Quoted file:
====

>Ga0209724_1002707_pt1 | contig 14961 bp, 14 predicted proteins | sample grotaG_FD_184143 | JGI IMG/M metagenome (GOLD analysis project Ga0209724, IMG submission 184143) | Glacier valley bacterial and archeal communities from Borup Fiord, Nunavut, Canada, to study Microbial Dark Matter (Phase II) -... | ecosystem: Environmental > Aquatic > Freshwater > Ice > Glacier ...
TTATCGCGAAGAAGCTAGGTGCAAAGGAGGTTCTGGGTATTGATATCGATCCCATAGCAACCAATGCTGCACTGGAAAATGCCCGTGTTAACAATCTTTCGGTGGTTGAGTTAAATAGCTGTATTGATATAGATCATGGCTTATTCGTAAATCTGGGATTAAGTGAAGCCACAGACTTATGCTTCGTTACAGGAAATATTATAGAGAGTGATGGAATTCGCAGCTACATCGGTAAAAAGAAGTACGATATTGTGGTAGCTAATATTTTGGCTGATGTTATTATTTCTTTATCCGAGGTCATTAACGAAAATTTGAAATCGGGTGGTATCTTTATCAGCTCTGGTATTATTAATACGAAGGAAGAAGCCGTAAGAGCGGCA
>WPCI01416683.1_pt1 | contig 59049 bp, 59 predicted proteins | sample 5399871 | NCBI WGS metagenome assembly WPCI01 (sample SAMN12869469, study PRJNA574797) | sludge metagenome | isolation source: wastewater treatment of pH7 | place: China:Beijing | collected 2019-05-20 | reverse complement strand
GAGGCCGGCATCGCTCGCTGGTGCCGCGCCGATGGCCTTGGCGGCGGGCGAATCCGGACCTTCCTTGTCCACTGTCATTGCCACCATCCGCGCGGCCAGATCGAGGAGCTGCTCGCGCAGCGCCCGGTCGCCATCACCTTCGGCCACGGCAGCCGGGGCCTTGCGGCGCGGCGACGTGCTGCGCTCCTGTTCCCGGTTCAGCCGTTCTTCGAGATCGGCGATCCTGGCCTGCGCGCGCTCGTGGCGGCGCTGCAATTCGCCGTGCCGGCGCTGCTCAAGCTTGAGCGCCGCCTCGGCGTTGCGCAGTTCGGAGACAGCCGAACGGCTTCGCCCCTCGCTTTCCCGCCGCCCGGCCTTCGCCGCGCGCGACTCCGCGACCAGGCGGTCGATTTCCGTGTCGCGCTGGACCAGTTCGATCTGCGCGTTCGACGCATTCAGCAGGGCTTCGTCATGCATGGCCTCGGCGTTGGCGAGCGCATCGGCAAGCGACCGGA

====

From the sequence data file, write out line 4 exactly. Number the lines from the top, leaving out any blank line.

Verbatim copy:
GAGGCCGGCATCGCTCGCTGGTGCCGCGCCGATGGCCTTGGCGGCGGGCGAATCCGGACCTTCCTTGTCCACTGTCATTGCCACCATCCGCGCGGCCAGATCGAGGAGCTGCTCGCGCAGCGCCCGGTCGCCATCACCTTCGGCCACGGCAGCCGGGGCCTTGCGGCGCGGCGACGTGCTGCGCTCCTGTTCCCGGTTCAGCCGTTCTTCGAGATCGGCGATCCTGGCCTGCGCGCGCTCGTGGCGGCGCTGCAATTCGCCGTGCCGGCGCTGCTCAAGCTTGAGCGCCGCCTCGGCGTTGCGCAGTTCGGAGACAGCCGAACGGCTTCGCCCCTCGCTTTCCCGCCGCCCGGCCTTCGCCGCGCGCGACTCCGCGACCAGGCGGTCGATTTCCGTGTCGCGCTGGACCAGTTCGATCTGCGCGTTCGACGCATTCAGCAGGGCTTCGTCATGCATGGCCTCGGCGTTGGCGAGCGCATCGGCAAGCGACCGGA